"No, not really," I laughed. "You mentioned it in your last email."

An unnecessarily standoffish waitress came over, tiny, dark eyes, and stiff, irritable lips. NK and I cast an uneasy glance across the table at one another, before finding the courage to order.

"A croissant for me, thank you, and a cup of your strongest coffee," I said, adding, "I'm a little on the hungover side today."

"Today!" NK scoffed. "Try everyday," and she turned to face the waitress, quickly asking, "Parlez-vous français?"

The waitress smirked, then snorted, "Oui."

"Une café au lait s’il vous plaît," NK perkily responded, smiling.

"Con piacere."

I waited until the waitress had turned on her heel, stalked behind the bar, and was out of earshot, before I leaned across the table and jocundly demanded, "Why not just order in English? Italian, even!"

"It's a French drink," she coyly replied.

"It's called the same in English! You would have got what you ordered either way!" I exclaimed. "And why not just have the milk put in it? It's going to wind up there anyway."

"I like to add it as I go," NK shrugged, "different amounts of milk at different times during the drinking process depending on my state of mind. And you," she accused, pointing at me across the table, "you should know better than to order a croissant outside of France."

"But the Viennese make perfectly fine pastries!" I protested.

"Pastries, yes, but you'll never find a better croissant than a French one."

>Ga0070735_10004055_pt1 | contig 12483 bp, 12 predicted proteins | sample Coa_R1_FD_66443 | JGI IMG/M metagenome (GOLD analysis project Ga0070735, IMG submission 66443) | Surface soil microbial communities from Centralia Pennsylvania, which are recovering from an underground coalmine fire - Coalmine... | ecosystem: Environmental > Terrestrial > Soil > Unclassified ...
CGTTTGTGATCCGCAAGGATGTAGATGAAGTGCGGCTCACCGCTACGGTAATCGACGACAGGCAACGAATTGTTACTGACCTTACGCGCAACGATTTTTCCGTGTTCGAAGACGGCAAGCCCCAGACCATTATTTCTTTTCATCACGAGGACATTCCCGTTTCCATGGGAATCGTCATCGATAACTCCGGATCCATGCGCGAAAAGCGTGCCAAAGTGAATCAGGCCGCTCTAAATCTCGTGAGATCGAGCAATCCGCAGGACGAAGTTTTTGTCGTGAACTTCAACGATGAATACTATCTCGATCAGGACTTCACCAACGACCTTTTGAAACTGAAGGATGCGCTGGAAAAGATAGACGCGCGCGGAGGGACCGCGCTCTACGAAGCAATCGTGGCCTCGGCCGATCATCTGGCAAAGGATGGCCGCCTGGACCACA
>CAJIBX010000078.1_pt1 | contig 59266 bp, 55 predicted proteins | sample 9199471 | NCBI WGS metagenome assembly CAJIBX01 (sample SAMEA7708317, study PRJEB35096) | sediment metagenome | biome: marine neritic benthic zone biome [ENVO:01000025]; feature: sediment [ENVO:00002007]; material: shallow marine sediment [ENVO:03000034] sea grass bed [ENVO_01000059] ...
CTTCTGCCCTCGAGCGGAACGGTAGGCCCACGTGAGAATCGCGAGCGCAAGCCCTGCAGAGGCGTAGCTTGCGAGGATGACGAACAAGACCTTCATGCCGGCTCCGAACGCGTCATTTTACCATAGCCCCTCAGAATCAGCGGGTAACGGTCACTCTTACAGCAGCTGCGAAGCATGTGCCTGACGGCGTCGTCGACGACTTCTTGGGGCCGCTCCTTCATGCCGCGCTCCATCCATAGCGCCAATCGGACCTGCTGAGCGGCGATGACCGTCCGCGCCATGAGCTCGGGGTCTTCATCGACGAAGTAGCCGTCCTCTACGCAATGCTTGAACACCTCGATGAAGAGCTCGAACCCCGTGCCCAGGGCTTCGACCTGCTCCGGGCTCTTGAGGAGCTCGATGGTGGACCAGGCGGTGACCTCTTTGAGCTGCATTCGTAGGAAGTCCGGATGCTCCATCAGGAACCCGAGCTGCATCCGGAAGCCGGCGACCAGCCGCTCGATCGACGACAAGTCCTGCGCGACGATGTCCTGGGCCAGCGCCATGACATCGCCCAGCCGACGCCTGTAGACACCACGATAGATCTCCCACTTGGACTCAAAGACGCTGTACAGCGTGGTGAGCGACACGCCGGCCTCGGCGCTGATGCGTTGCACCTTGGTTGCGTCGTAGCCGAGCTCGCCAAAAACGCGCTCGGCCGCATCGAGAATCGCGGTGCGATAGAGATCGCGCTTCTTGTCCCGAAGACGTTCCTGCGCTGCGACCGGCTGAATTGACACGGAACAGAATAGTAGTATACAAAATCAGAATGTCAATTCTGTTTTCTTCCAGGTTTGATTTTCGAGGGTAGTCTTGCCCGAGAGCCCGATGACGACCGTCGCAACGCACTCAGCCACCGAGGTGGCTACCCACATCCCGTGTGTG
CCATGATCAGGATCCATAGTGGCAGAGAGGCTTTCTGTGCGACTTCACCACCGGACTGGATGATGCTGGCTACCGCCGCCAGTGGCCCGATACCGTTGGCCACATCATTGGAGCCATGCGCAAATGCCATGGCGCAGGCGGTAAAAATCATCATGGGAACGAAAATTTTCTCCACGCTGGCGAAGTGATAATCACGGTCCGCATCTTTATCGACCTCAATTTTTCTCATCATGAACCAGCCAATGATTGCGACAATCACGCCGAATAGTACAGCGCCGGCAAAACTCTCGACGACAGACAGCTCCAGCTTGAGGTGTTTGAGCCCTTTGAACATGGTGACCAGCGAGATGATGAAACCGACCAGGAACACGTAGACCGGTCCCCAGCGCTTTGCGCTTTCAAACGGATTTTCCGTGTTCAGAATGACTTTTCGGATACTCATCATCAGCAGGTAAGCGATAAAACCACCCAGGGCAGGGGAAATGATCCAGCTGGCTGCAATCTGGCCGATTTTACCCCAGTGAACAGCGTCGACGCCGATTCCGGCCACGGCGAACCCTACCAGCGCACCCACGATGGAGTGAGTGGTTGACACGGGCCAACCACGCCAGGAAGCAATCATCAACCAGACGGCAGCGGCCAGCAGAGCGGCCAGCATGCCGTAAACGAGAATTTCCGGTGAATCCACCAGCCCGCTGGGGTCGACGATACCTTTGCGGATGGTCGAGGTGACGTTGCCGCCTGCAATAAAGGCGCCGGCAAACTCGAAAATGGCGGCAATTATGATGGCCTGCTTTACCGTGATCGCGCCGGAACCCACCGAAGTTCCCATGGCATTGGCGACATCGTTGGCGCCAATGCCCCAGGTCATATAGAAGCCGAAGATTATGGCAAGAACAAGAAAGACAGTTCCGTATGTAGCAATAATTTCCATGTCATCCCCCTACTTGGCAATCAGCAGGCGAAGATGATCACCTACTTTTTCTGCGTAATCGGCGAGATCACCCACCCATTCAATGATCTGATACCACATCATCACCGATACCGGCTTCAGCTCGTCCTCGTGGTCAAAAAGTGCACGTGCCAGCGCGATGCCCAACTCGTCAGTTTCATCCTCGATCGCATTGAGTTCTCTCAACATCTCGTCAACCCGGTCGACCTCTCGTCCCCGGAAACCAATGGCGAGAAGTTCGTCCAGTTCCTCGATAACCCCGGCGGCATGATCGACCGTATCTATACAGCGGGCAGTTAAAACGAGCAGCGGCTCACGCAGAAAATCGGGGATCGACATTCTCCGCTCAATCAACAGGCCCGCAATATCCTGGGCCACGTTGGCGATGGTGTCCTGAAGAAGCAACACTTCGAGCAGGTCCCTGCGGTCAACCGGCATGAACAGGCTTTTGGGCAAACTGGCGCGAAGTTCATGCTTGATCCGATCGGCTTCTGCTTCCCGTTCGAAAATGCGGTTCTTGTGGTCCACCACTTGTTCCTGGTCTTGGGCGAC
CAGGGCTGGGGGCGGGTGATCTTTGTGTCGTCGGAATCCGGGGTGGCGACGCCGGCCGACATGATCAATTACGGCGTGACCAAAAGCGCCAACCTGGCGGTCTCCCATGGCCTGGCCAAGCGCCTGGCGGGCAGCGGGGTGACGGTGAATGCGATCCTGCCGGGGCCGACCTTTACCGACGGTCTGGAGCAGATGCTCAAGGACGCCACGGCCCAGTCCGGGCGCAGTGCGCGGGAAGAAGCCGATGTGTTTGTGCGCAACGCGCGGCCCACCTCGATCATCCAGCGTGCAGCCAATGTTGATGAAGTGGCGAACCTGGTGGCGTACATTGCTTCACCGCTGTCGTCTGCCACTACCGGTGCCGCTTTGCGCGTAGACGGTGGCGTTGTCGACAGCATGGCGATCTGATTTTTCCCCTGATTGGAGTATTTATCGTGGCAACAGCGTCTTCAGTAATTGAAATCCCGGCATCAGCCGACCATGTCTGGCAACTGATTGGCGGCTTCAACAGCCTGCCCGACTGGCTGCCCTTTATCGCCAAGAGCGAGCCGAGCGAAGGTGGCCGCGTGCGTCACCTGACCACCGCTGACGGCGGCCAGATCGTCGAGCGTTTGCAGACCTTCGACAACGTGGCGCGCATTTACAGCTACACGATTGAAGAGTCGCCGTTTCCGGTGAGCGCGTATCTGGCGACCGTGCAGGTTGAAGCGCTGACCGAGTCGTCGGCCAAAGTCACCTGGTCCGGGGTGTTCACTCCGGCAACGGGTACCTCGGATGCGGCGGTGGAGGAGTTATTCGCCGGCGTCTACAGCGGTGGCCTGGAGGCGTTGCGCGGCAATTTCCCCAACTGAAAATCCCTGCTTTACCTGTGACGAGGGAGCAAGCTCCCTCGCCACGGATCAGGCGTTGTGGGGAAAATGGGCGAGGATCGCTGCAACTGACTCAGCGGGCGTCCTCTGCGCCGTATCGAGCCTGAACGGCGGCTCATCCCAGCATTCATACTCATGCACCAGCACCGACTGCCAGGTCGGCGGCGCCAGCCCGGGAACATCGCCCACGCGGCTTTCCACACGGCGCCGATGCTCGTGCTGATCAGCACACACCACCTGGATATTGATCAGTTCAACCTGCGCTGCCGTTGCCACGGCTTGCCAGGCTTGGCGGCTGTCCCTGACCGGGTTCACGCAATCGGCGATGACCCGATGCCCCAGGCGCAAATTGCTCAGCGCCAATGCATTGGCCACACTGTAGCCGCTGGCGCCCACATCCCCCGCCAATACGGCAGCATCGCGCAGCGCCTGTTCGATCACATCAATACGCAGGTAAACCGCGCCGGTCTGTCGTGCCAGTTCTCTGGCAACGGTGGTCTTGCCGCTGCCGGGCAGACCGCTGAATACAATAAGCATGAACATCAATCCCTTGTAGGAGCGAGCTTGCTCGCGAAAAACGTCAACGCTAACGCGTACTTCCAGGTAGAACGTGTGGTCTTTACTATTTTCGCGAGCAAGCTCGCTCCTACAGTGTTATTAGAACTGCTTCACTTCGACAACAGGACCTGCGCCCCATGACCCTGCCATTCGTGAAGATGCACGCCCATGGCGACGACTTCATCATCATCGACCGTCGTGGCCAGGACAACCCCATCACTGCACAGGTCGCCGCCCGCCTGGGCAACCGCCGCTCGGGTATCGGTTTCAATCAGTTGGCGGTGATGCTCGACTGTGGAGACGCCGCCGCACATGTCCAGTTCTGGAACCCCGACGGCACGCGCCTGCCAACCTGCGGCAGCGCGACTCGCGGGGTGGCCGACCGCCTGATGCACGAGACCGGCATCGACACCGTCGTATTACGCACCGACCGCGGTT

We argued like that until the afternoon grew into evening, and it came time for me to go and meet SA and DB. In an old cobblestoned quarter in Vienna, luxe-bohemian, a little too trendy for my liking, I sat at a diminutive table arguing with a willowy young woman about all things from art to life and everything in between. But schedules must be adhered to and I had a train to catch. I would see her again, to be sure, but not for awhile, and nowhere near that place.

Standing, we offered each other a hug in the vestibule, and I held her close, my face buried in her hair, auburn and long, hanging down about petite shoulders. We broke, and I stood back to get a good look at her face.

"Bonsoir, my dear," I said. "See you again soon."

"A presto," she smiled, her eyes dancing mischievously. And with that, she turned and walked away, new heels clicking down an old cobblestoned alley.

Tuesday, July 11, 2006

trapped in mind

More yielding than assentive. More submissive than yielding. More acquiescent than submissive. Acquiescent; yes, that's the word. Thrown from the back of my throat, bounced off the top of my tongue, and squeezed out through the teeth, the word lands on the table between us, and we both stare, shocked, as though it were the rotting corpse of a dead trout.

"You have the gall to say that I, me, that I am acquiescent? I don't know if the word means the same as it did last time I used it, but I seem to recall it meaning something along the lines of 'willing to carry out the orders of another without protest'? Is that what you think? That I'll just go along with anything?"

Flies buzz. The carrion festers on the table between us like so much dead meat. Silent, I raise my eyebrows, and my pint to my lips. Not much to say when I'm right; no need to underline a fact. I wince almost imperceptibly as the acrid Japanese beer scores the back of throat, this same throat which recently managed to disgorge the diseased carcass before us. This caustic beer, antiseptic - I take another sip.